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About Heart Disease

Peripheral Artery Disease

Peripheral Artery Disease or P.A.D. is a common vascular disease in which arteries narrowed by plaque build up reducing blood flow to the legs, arms, or other vital organs. This disease is caused by atherosclerosis or “hardening of the arteries “. The most common symptom is pain in the muscles in your legs which usually occurs when walking and goes away at rest. When severe, P.A.D can cause severe lifestyle limitations due to pain, non-healing ulcers or sores or gangrene. Also important, the presence of P.A.D. is a sign of more widespread vascular disease or hardening of the arteries. People with P.A.D. have a much higher risk of heart attack and stroke.


Factors that are associated with an increased risk of developing P.A.D. include:

  • high blood pressure
  • tobacco use
  • high cholesterol levels
  • diabetes
  • obesity
  • increasing age
  • physical inactivity

Unfortunately, many people with P.A.D. have mild or no symptoms and are unaware of their higher risk for heart attack or stroke. Leg pain, called intermittent claudication, can occur in 1 out 10 people with P.A.D. This pain is characterized by tightness, burning, or cramping pain triggered by activity such as walking and relieved in a few minutes with rest. The location of the pain depends on the location of the blocked artery. Pain in the calf muscles is the most common location. Other signs and symptoms include:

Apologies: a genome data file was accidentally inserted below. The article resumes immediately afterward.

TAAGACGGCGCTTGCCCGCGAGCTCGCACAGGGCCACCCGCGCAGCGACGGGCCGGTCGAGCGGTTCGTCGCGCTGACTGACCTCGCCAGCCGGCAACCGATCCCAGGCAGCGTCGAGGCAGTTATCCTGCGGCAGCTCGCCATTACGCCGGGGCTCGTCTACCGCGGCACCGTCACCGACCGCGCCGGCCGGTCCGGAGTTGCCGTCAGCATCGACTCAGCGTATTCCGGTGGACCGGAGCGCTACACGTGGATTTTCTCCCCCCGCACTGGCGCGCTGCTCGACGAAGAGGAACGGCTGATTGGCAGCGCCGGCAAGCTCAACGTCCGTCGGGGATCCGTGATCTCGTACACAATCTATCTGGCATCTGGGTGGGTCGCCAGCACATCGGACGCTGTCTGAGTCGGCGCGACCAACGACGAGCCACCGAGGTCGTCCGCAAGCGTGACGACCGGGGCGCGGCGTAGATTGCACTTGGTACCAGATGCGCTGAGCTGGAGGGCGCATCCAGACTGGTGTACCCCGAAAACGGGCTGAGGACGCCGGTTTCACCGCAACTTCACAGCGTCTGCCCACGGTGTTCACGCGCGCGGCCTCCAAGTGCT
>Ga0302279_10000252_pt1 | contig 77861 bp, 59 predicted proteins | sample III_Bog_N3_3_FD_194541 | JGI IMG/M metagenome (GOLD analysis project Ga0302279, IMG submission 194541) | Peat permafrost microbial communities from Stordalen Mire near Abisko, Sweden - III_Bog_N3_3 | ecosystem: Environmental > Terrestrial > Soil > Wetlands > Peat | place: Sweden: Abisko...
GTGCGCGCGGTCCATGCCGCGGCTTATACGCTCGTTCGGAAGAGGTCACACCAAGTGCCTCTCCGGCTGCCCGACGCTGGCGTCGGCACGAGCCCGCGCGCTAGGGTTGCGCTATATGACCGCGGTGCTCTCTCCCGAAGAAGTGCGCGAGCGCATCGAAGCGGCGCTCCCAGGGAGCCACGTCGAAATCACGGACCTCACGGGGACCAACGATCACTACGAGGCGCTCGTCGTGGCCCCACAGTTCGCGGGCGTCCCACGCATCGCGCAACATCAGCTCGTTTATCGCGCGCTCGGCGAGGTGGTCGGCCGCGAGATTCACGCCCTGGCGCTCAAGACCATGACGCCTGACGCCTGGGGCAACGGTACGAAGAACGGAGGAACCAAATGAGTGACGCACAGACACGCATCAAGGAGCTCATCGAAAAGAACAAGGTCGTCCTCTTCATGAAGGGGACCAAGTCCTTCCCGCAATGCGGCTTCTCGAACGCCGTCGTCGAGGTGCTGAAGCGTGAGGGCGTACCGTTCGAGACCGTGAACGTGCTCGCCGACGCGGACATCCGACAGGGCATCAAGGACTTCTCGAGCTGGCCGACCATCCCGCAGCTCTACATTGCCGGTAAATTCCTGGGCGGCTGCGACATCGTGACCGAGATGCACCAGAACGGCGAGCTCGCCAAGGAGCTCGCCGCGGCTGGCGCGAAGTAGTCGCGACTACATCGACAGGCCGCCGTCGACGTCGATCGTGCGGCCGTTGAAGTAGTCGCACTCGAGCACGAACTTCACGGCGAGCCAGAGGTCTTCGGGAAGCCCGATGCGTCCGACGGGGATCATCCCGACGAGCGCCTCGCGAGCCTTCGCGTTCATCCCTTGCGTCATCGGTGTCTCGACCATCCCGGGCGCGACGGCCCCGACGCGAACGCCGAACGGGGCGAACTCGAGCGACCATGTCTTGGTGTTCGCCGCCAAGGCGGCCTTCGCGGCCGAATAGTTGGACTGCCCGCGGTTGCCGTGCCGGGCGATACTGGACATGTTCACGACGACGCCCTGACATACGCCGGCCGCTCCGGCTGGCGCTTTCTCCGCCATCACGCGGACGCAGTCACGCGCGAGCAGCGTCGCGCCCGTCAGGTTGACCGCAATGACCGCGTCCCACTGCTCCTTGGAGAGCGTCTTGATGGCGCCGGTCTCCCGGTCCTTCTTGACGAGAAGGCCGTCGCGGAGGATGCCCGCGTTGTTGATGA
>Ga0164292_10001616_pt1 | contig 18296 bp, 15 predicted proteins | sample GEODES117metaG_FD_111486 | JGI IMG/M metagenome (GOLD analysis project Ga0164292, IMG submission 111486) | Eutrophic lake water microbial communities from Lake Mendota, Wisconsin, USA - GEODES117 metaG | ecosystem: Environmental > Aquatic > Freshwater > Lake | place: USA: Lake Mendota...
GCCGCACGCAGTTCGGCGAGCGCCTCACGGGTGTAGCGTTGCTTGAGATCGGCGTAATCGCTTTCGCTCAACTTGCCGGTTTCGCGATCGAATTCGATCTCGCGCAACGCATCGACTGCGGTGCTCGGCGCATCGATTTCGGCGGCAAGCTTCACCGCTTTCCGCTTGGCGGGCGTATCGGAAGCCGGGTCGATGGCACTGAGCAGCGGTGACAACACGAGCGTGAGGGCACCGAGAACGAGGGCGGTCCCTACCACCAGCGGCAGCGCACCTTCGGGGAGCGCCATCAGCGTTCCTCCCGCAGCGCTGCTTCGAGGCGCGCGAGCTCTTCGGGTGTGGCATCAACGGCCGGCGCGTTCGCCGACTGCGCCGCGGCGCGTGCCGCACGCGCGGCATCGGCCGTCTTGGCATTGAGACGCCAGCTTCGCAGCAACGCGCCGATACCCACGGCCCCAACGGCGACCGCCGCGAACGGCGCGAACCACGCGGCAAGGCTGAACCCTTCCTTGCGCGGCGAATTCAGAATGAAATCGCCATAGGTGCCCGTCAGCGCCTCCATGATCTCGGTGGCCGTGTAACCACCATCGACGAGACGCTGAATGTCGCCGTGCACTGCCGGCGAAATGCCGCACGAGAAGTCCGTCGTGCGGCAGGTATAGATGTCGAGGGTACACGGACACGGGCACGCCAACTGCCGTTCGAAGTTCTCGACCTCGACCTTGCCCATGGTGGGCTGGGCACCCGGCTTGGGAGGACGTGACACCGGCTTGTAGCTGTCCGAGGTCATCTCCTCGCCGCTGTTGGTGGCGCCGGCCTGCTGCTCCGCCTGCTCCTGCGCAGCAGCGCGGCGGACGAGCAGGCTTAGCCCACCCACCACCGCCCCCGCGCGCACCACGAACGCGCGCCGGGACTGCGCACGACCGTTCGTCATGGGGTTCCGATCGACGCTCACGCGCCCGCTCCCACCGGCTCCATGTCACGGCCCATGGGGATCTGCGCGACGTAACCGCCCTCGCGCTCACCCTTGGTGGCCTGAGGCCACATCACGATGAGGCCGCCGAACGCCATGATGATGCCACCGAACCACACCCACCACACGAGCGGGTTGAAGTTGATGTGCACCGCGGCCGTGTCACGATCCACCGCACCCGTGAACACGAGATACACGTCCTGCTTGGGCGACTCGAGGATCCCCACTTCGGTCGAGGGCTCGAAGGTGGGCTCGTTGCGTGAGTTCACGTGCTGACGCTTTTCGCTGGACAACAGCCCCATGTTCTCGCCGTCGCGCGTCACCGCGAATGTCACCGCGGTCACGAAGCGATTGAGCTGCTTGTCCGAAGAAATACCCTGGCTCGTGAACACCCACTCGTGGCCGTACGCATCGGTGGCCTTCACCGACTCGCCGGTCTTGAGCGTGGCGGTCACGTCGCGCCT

• leg pain with activity
  • leg numbness or weakness
  • loss of hair on your lower leg and feet
  • non-healing sores or ulcers on your leg
  • discoloration of the legs and feet

A physical examination and history may identify signs or symptoms of P.A.D. When P.A.D. is suspected a simple test called the Ankle-Brachial Index or ABI can confirm the presence of P.A.D. This test is performed by comparing the blood pressure in the legs to the blood pressure in the arms and creating a numerical ratio. An ABI value equal to or greater than 0.9 is considered normal. SafeHeart Health Screens’ medical technicians perform an ABI as part of our cardiovascular risk assessment. Additional testing with ultrasound imaging and segmental blood pressure and volume measurements or angiography is often used to evaluate the severity of P.A.D.